Providing healthcare to all is a noble goal. Providing
choice, however, is an entirely separate issue.
Successful partnerships between doctor and patient are developed over time. These partnerships do not happen easily and most, just like a long standing marriage, take a great deal of work. As I have mentioned in previous blogs, when patients are engaged and participate in their care, outcomes are improved. It is easy to see how costs can be lowered through improved outcomes – the focus is shifted to prevention rather than "salvage".
Last week in the Wall Street Journal, author Anne Mathews discussed the issues surrounding "choices" in the healthcare marketplaces that begin functioning in October. Many insurers are making "deals" with hospitals and physicians – they will be included in their plans as preferred providers if they are willing to settle for pre-negotiated lower reimbursement rates.
Many major healthcare systems such as UCLA in California, Rush and Northwestern in Chicago and Vanderbilt in Tennessee are being excluded as preferred providers in many plans due to the fact that they are unwilling to accept the terms dictated by the insurers. These institutions, and many others like them, employ many of medicine's leaders in patient care and research.
Many patients have developed long-standing relationships with physicians at these institutions and are now forced to make a "choice" — either continue with their preferred provider at an increased out of pocket cost or change physicians and start over in their new healthcare plan.
Starting over with a new physician is a lot like divorce. Divorce is not easy – it is fraught with uncertainty and can be emotionally painful. It is difficult to face change when so much time has been invested in building a productive doctor-patient relationship.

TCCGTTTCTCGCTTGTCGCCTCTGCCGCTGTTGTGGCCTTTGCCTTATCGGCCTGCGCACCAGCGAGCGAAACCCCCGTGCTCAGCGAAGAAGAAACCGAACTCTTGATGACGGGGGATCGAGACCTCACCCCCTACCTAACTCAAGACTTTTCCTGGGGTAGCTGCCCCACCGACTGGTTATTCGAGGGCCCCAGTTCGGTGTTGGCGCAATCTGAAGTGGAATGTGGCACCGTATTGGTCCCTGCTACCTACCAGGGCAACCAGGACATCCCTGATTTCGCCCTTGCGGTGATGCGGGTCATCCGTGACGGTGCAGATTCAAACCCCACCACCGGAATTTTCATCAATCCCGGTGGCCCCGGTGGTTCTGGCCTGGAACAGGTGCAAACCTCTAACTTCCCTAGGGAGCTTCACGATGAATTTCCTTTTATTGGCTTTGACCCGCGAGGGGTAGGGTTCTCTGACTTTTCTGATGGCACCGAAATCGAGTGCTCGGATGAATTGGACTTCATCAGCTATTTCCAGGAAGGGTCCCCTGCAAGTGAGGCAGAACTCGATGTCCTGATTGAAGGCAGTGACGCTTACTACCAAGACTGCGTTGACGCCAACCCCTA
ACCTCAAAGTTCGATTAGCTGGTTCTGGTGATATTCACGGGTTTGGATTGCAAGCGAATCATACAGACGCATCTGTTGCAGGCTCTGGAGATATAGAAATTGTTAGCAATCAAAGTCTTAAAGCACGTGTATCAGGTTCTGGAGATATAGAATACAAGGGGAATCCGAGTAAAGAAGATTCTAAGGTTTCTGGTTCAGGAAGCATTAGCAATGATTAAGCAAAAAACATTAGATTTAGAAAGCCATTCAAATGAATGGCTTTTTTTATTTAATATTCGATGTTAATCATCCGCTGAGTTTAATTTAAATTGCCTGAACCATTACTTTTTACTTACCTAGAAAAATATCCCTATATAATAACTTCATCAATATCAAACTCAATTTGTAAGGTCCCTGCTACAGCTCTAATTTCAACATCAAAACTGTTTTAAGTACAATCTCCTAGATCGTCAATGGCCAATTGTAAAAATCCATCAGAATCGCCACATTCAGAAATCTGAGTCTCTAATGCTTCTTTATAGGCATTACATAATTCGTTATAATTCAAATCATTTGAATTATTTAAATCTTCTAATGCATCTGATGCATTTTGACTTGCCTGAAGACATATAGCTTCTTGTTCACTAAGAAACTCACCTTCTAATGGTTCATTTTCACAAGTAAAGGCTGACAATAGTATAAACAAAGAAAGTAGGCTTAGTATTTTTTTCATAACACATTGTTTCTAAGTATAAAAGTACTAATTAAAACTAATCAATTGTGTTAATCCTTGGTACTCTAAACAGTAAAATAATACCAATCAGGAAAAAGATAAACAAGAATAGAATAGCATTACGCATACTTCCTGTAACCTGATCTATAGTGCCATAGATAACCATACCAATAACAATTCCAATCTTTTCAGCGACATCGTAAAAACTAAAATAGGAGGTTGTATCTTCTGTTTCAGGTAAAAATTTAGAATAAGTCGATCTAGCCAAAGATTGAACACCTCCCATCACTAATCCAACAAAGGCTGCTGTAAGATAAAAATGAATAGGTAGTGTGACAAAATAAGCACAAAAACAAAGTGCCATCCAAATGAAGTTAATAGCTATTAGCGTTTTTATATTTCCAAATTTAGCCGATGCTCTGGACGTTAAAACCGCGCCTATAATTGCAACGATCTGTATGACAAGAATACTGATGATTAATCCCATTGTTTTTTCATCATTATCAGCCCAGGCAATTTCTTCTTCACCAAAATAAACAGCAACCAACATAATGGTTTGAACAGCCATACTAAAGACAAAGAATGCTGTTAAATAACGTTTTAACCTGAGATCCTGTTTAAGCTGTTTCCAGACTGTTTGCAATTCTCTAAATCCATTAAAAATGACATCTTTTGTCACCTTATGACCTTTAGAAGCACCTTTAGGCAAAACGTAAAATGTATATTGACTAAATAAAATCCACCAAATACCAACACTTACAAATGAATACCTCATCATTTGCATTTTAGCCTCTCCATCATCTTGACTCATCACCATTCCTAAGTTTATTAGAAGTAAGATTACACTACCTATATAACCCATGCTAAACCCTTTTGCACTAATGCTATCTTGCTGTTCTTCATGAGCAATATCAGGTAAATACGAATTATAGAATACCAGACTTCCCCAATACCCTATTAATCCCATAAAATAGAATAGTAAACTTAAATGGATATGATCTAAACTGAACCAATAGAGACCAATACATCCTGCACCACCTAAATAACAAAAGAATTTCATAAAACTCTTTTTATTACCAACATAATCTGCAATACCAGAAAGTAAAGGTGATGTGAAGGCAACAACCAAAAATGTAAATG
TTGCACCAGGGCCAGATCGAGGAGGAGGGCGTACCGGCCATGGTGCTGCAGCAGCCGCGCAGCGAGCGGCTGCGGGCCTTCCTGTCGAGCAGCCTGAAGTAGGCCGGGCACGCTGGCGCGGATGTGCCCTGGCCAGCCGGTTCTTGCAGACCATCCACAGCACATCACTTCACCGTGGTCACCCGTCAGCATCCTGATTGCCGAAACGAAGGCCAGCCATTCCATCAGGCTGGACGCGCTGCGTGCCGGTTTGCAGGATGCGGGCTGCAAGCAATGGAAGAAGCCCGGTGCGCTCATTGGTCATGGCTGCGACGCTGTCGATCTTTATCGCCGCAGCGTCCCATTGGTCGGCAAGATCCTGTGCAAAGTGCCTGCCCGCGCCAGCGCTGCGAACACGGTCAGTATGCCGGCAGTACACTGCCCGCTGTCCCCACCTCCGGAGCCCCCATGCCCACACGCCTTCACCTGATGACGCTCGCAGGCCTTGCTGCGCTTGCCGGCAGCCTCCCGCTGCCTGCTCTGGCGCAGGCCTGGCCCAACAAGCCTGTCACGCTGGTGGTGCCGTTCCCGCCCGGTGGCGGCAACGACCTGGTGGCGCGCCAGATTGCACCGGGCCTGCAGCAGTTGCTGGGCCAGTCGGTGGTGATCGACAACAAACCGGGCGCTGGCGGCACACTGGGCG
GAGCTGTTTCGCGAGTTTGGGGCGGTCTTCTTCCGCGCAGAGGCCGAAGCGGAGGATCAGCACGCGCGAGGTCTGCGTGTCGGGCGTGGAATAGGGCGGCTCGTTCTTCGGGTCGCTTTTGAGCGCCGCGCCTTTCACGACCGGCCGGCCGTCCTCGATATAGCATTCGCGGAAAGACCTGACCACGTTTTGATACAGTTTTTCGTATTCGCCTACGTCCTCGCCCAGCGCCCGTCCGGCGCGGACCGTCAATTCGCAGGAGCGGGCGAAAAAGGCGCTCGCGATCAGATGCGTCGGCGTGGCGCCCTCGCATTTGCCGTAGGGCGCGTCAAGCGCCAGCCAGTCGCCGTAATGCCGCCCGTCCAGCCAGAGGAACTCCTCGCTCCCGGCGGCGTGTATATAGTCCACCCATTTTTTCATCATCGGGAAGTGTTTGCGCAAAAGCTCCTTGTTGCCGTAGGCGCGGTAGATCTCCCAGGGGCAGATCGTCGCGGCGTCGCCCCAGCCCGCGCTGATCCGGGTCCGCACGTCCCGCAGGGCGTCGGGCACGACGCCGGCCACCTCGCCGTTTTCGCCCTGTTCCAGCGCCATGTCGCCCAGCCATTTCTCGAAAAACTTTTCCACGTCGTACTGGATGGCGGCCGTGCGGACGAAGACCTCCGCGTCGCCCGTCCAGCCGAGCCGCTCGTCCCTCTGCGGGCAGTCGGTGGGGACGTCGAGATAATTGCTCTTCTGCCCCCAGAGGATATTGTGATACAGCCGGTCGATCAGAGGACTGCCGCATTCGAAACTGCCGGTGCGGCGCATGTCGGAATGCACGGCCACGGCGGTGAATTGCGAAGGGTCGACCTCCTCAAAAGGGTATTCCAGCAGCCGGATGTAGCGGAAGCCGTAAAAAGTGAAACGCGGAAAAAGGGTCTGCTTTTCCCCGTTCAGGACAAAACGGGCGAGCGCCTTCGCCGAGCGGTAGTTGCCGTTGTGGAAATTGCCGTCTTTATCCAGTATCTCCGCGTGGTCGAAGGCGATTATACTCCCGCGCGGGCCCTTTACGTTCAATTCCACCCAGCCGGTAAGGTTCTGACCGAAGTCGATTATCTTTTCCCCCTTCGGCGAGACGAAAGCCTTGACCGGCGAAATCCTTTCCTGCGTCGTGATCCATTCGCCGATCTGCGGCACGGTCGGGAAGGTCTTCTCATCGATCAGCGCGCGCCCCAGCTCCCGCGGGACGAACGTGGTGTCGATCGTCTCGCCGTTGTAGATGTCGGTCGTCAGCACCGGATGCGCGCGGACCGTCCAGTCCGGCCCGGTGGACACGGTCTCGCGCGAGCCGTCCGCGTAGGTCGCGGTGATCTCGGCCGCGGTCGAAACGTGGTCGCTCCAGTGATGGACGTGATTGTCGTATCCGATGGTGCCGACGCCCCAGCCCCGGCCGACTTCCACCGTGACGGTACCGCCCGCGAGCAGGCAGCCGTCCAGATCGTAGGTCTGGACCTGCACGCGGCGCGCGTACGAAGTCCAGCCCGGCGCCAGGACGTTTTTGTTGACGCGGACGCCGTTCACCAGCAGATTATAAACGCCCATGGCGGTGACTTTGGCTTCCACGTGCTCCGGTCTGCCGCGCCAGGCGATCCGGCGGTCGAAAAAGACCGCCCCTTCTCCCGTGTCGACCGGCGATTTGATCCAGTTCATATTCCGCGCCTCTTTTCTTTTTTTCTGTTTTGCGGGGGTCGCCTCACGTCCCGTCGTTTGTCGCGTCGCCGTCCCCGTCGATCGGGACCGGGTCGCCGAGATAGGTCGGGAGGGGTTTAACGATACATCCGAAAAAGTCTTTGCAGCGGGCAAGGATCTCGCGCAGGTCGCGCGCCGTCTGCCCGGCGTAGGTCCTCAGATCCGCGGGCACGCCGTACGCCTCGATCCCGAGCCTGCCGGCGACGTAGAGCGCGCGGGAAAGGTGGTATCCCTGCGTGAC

However, with the pending implementation of the Affordable Care Act, patients are now being forced to choose between a doctor they trust and lower insurance premiums. Physicians and hospital systems are being forced to accept payments at whatever level the insurers choose to dictate – irrespective of the cost of the procedure or the staffing and overhead incurred. Once again, the reform of healthcare in the U.S. is doing little to assist the patients who need help the most. Instead of working to build relationships, streamline care and focus on prevention, the ACA is forcing "divorce" proceedings on many doctors and their patients.
Moreover, the "choice" that is supposedly supplied by the pending healthcare exchange marketplaces will be severely limited when they open in October. The government cites a lack of time to prepare for the healthcare law rollout -- others cite a poorly thought-out, complicated and unworkable plan. More than a dozen ACA "deadlines" have already been missed and there will certainly be more to come.
No one argues that the current healthcare system in the U.S. is on life support and badly in need of reform. However, the current ACA plan is not the answer. Based on the basic tenet of coverage for all at affordable prices, the ACA is not living up to its billing.
Now, as the law begins its rollout process, many of the finest academic medical institutions in the country are not going to be accessible to many Americans due to contractual issues with the insurance industry. Ultimately this will create more of a medical care divide in the country
Academic teaching hospitals provide cutting edge care and access to new potentially life-saving technologies before these are available in the mainstream. Those with rare diseases or those with disease processes that have failed other treatments often turn to academic institutions such as Vanderbilt, UCLA and Rush for experimental therapies that may provide hope for a cure.
Now, as long as the healthcare exchange plans are able to dictate which physicians and institutions are included in their respective plan, only the wealthy and privately (non-government exchange or marketplace) insured will be able to have an opportunity to participate in ground-breaking and potentially life-saving clinical trials.
Ultimately patients will suffer. Ultimately human beings will be denied potential life-saving therapy – all because of limited choice and the coverage "assigned" by insurance companies hoping to limit cost. But at what price?